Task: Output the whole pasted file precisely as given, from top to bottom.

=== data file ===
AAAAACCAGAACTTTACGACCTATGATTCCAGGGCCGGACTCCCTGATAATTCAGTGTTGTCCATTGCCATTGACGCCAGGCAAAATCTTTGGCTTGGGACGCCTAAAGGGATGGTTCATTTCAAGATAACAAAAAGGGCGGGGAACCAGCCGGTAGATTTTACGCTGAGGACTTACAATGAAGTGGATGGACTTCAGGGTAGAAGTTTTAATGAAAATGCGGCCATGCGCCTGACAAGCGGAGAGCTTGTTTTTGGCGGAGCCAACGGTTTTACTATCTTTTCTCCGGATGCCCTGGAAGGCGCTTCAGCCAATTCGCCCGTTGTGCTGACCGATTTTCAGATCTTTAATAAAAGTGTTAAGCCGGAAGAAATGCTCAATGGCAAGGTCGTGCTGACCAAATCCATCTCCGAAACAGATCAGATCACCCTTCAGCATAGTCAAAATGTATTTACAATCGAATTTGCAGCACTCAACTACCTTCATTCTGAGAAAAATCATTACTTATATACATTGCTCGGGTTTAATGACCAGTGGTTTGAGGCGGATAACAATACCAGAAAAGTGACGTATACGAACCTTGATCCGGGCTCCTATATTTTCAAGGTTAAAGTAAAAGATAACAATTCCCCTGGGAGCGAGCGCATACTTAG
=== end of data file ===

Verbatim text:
AAAAACCAGAACTTTACGACCTATGATTCCAGGGCCGGACTCCCTGATAATTCAGTGTTGTCCATTGCCATTGACGCCAGGCAAAATCTTTGGCTTGGGACGCCTAAAGGGATGGTTCATTTCAAGATAACAAAAAGGGCGGGGAACCAGCCGGTAGATTTTACGCTGAGGACTTACAATGAAGTGGATGGACTTCAGGGTAGAAGTTTTAATGAAAATGCGGCCATGCGCCTGACAAGCGGAGAGCTTGTTTTTGGCGGAGCCAACGGTTTTACTATCTTTTCTCCGGATGCCCTGGAAGGCGCTTCAGCCAATTCGCCCGTTGTGCTGACCGATTTTCAGATCTTTAATAAAAGTGTTAAGCCGGAAGAAATGCTCAATGGCAAGGTCGTGCTGACCAAATCCATCTCCGAAACAGATCAGATCACCCTTCAGCATAGTCAAAATGTATTTACAATCGAATTTGCAGCACTCAACTACCTTCATTCTGAGAAAAATCATTACTTATATACATTGCTCGGGTTTAATGACCAGTGGTTTGAGGCGGATAACAATACCAGAAAAGTGACGTATACGAACCTTGATCCGGGCTCCTATATTTTCAAGGTTAAAGTAAAAGATAACAATTCCCCTGGGAGCGAGCGCATACTTAG